From Iran’s perspective, the reintroduction of economic sanctions has come at a particularly bad time. Its economy is facing considerable inflationary pressures and currency depreciation, which has led to increasing protests by Iranians that have been hit by the deteriorating economic situation. In late 2017, $1 was worth 43,000 Iranian rials. At the end of July, you would get over 100,000 rials for the same US dollar. The rial’s depreciation has been both rapid and stark.

With the US re-imposing sanctions in recent days, the political and economic situation can worsen – but it is the US sanctions which will come in November on Iran’s oil exports that will affect it severely. It remains heavily reliant on oil revenues from oil exports, and the loss of revenue it is likely to experience will only fuel more social and political discontent at home, which is precisely what the Trump administration would not mind to see: a revolution to overthrow the current regime, and a more Western-friendly democracy in its place.

The likelihood of the Iranian regime being ousted remains low, by most estimations. The government and security services will go to great lengths to protect the current regime, and the Iranian Revolutionary Guard is a well-armed, and formidable force outside of the country; let alone within national borders.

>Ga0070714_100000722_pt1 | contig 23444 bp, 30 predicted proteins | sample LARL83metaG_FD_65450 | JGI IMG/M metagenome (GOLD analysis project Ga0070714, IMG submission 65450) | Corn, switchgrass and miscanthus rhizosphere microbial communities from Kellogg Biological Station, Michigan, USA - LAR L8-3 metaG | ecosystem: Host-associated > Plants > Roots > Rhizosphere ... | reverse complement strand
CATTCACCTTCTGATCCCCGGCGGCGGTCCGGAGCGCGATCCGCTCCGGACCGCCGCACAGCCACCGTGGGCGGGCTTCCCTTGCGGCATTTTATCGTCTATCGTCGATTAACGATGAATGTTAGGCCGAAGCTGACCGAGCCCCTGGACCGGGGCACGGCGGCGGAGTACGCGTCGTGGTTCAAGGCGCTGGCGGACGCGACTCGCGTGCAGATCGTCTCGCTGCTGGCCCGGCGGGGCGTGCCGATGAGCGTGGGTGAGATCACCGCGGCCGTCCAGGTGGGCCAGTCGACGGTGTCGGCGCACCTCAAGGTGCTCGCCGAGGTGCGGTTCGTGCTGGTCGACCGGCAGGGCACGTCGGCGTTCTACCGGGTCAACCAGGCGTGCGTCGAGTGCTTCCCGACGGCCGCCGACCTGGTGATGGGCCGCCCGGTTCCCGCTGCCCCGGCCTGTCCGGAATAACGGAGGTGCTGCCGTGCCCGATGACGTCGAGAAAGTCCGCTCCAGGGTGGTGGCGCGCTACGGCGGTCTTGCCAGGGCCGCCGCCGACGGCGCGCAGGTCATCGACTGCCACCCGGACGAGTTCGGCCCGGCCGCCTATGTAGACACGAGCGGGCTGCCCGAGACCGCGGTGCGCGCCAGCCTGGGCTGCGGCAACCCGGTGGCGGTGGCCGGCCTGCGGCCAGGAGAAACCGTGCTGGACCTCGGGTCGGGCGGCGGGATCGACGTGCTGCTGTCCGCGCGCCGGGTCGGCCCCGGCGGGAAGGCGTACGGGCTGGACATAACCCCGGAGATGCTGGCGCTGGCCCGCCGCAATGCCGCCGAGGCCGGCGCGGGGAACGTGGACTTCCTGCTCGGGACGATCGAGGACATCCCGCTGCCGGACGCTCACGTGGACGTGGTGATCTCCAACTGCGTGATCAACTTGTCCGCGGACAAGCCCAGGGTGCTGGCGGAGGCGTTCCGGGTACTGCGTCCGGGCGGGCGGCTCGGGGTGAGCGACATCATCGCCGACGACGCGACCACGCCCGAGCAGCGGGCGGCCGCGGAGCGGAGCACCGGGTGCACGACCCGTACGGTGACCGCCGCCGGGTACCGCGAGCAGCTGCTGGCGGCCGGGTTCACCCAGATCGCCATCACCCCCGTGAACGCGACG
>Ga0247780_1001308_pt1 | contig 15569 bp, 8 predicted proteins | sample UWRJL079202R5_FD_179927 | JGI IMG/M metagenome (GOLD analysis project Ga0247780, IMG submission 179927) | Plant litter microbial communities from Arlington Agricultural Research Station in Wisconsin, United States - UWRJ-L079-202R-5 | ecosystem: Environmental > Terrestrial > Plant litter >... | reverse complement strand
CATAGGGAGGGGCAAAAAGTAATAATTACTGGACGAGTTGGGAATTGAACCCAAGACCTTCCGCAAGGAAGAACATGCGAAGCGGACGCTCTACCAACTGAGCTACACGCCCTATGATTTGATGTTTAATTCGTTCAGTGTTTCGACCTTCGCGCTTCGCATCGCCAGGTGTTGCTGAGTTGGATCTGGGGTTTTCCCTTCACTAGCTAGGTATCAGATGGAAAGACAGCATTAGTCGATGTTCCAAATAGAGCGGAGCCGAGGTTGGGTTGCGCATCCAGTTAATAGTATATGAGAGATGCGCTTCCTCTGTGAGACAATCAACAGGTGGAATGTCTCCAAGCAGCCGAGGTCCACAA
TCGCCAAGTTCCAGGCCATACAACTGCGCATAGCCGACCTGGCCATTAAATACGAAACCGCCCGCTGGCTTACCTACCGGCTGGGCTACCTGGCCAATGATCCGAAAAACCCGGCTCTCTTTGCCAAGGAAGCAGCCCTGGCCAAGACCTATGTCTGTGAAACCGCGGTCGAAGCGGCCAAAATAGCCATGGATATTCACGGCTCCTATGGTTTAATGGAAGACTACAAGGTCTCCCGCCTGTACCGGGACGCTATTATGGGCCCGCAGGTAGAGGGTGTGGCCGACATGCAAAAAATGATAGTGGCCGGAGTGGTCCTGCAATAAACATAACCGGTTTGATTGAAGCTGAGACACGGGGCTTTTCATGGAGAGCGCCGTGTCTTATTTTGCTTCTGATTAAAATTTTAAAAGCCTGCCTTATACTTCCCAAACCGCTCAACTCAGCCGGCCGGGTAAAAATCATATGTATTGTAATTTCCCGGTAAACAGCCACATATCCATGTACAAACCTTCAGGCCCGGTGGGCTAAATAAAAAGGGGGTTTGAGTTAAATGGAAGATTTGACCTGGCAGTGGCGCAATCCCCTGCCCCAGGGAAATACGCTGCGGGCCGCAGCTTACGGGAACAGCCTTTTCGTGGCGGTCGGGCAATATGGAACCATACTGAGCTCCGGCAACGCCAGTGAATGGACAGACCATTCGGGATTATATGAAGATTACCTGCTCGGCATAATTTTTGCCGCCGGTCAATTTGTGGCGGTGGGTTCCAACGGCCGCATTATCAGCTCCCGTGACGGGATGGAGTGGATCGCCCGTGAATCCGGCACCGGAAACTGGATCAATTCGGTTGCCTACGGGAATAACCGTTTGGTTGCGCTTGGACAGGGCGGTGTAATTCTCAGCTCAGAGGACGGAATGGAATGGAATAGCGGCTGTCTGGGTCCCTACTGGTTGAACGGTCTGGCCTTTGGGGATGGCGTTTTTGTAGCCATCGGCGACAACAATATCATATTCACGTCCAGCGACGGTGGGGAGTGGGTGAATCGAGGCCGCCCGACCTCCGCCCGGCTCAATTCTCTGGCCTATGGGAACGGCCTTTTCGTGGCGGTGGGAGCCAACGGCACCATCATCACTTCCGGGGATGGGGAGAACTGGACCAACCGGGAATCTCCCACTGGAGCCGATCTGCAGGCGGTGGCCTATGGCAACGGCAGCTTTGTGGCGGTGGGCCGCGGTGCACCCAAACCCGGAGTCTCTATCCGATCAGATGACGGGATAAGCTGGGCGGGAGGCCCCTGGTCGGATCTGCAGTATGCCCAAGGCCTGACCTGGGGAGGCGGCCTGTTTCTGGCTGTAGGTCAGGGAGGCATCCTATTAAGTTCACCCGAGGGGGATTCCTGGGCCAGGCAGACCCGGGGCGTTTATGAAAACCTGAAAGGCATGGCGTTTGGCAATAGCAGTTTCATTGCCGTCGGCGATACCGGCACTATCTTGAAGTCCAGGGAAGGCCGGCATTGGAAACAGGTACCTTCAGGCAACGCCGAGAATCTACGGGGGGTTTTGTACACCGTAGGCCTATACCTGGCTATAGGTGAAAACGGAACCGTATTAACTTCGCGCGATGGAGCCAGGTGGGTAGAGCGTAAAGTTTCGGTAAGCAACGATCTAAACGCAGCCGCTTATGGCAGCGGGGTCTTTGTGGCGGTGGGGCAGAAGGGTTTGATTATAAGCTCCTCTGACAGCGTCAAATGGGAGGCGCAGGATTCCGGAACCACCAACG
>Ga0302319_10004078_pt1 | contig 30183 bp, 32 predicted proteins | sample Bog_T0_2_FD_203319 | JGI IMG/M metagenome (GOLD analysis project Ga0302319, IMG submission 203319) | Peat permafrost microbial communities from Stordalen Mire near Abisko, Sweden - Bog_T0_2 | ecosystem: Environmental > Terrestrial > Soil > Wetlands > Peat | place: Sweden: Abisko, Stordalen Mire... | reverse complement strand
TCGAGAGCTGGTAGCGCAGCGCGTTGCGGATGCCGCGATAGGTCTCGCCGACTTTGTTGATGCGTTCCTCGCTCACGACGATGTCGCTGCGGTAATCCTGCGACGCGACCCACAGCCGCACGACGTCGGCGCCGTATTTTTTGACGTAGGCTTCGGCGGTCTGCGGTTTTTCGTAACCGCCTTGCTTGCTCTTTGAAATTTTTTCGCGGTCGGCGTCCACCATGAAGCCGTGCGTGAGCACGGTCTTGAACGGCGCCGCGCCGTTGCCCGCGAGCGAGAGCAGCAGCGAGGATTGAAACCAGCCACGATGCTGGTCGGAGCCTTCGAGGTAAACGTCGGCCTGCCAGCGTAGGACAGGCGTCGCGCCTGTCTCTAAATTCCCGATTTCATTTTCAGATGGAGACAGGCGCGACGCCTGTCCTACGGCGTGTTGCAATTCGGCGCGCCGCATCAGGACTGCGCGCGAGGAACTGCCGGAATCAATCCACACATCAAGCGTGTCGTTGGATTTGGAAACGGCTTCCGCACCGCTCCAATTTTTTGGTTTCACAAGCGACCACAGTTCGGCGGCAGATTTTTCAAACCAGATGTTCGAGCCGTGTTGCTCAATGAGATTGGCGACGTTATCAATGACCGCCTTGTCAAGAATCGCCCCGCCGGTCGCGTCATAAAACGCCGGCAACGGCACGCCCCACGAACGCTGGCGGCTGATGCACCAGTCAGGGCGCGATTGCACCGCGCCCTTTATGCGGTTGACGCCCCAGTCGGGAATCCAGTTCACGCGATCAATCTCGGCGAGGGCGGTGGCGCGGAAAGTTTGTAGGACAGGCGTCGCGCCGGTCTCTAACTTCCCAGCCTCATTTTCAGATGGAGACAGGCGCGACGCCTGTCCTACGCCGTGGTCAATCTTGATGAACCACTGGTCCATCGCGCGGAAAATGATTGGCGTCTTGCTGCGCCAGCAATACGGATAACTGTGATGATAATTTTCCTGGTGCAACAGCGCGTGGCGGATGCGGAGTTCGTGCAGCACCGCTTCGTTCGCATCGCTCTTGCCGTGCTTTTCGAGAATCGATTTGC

But unless US sanctions are removed, or the other members of the nuclear agreement somehow make up for these sanctions, Tehran will be entering a winter of discontent, both literally and figuratively.

US policy is forcing the regime into a corner in the hope that it capitulates, at least politically, but it may have the opposition reaction – it may push Tehran to increase its activity in places like Yemen and Syria, which threaten US allies Saudi Arabia and Israel, respectively. It may even look to threaten access to the Strait of Hormuz, a vital waterway and access point for global shipping into the Persian Gulf from Asia, through which vital oil exports flow out to the rest of the world. It has held various military exercises in the past, simulating a blockade to deny access to the strait, which the US Navy has said would be countered should the need arise. Armed conflict is a distant, but still distinct possibility. Iran may consider some form of action just before the US midterms on 6th November, but it would carefully consider whether any military action or otherwise would hurt or help Trump’s chances to retain both Houses of Congress.

The aim of the new sanctions, both now and in November, are to push Iran to the negotiating table. There is little reason to believe that the current regime will be willing to appear weak by meeting Trump’s demands. It will even try to weather the fallout from sanctions and the protests from the economic effects they will leave in their wake. US policy towards Iran is set up to squeeze them economically.

But if Iran withstands the pressure and it were to leave the nuclear agreement also, Trump will have to choose between diplomacy from a weakened position or military action. Both choices have their perils, and the issue could go on to define the second half of his first Presidential term. One thing is certain – the issue will get worse before it gets any better.